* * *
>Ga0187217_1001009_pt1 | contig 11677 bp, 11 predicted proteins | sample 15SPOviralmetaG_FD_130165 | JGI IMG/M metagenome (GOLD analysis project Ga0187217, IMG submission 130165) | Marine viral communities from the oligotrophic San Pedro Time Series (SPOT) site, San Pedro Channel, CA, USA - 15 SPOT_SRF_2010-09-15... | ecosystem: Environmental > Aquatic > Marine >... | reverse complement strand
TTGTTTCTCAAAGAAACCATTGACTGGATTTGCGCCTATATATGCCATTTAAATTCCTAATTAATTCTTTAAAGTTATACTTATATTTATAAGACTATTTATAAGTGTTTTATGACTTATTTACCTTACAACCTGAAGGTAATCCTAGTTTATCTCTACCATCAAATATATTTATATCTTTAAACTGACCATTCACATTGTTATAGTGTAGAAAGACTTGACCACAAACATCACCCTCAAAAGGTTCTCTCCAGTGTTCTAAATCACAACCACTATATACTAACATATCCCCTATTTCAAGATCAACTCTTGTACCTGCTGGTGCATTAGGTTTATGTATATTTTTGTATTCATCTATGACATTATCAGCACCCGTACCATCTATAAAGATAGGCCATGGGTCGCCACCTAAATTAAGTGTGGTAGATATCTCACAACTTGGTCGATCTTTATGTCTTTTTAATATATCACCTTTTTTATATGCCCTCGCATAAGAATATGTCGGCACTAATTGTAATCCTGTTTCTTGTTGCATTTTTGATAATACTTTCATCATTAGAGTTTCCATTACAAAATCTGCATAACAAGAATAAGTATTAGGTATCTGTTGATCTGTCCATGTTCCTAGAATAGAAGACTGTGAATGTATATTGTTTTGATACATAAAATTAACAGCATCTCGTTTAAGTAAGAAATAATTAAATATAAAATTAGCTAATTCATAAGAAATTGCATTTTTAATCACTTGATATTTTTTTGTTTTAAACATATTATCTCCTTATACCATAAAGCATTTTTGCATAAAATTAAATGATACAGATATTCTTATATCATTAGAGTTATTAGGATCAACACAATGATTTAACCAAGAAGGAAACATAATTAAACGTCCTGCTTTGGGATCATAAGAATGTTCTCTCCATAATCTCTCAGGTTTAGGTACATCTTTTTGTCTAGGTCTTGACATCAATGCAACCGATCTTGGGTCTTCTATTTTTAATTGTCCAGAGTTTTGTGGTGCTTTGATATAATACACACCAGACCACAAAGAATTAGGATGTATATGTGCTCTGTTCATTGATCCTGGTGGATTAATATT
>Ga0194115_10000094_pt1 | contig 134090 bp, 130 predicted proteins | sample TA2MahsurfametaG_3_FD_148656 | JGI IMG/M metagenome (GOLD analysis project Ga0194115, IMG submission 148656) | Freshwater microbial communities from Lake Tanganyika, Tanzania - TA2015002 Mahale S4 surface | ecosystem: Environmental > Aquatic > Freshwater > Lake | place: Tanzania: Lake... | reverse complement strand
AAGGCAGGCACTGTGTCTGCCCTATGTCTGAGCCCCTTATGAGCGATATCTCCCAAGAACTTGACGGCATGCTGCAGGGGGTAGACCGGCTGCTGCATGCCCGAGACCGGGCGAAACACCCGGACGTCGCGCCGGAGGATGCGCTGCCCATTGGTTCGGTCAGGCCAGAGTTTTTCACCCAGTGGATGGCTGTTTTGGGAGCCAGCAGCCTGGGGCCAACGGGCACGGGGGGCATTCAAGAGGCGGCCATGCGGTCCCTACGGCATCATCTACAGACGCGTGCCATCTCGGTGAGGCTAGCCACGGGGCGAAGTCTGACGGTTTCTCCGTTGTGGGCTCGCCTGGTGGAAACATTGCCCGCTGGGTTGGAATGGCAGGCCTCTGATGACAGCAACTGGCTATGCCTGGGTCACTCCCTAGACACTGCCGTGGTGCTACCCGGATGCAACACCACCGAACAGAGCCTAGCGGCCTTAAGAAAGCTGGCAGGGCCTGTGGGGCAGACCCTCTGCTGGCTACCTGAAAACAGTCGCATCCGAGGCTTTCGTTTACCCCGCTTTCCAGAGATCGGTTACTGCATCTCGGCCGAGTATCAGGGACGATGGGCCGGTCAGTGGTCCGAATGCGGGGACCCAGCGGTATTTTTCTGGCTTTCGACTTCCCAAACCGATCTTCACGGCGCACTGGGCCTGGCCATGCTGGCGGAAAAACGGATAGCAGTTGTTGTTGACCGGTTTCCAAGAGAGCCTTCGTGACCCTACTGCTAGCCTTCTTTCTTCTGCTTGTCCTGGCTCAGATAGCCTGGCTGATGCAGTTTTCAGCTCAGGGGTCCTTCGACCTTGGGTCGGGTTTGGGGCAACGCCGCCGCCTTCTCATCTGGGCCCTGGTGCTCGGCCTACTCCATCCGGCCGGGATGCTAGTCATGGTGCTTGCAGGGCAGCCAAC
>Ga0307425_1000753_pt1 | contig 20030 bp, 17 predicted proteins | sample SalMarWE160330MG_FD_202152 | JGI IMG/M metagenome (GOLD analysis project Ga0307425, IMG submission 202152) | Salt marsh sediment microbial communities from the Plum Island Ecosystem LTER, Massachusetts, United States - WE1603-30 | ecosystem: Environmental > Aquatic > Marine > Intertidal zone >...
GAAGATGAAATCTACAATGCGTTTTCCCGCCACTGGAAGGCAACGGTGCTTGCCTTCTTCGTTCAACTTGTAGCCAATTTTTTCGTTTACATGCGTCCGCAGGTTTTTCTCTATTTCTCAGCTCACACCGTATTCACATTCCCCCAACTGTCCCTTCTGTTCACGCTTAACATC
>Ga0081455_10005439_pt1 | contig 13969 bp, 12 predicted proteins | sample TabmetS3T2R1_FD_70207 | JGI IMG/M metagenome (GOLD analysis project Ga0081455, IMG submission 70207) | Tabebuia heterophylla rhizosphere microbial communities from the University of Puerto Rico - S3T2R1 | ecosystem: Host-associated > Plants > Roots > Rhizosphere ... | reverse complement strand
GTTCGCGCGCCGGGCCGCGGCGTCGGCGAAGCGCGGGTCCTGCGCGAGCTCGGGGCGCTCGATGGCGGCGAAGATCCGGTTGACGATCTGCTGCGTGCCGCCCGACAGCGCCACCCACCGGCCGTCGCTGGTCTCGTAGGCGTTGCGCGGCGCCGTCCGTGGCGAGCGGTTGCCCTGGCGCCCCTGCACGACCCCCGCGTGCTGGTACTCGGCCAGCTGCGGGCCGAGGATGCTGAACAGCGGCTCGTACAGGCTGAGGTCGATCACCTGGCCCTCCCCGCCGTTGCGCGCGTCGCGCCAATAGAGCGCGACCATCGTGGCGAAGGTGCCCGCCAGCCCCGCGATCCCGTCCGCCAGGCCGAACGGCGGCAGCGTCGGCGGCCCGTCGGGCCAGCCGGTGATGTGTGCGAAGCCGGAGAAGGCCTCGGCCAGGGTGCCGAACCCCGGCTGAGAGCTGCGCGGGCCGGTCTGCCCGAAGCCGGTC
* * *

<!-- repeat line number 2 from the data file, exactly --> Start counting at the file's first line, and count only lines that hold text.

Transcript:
TTGTTTCTCAAAGAAACCATTGACTGGATTTGCGCCTATATATGCCATTTAAATTCCTAATTAATTCTTTAAAGTTATACTTATATTTATAAGACTATTTATAAGTGTTTTATGACTTATTTACCTTACAACCTGAAGGTAATCCTAGTTTATCTCTACCATCAAATATATTTATATCTTTAAACTGACCATTCACATTGTTATAGTGTAGAAAGACTTGACCACAAACATCACCCTCAAAAGGTTCTCTCCAGTGTTCTAAATCACAACCACTATATACTAACATATCCCCTATTTCAAGATCAACTCTTGTACCTGCTGGTGCATTAGGTTTATGTATATTTTTGTATTCATCTATGACATTATCAGCACCCGTACCATCTATAAAGATAGGCCATGGGTCGCCACCTAAATTAAGTGTGGTAGATATCTCACAACTTGGTCGATCTTTATGTCTTTTTAATATATCACCTTTTTTATATGCCCTCGCATAAGAATATGTCGGCACTAATTGTAATCCTGTTTCTTGTTGCATTTTTGATAATACTTTCATCATTAGAGTTTCCATTACAAAATCTGCATAACAAGAATAAGTATTAGGTATCTGTTGATCTGTCCATGTTCCTAGAATAGAAGACTGTGAATGTATATTGTTTTGATACATAAAATTAACAGCATCTCGTTTAAGTAAGAAATAATTAAATATAAAATTAGCTAATTCATAAGAAATTGCATTTTTAATCACTTGATATTTTTTTGTTTTAAACATATTATCTCCTTATACCATAAAGCATTTTTGCATAAAATTAAATGATACAGATATTCTTATATCATTAGAGTTATTAGGATCAACACAATGATTTAACCAAGAAGGAAACATAATTAAACGTCCTGCTTTGGGATCATAAGAATGTTCTCTCCATAATCTCTCAGGTTTAGGTACATCTTTTTGTCTAGGTCTTGACATCAATGCAACCGATCTTGGGTCTTCTATTTTTAATTGTCCAGAGTTTTGTGGTGCTTTGATATAATACACACCAGACCACAAAGAATTAGGATGTATATGTGCTCTGTTCATTGATCCTGGTGGATTAATATT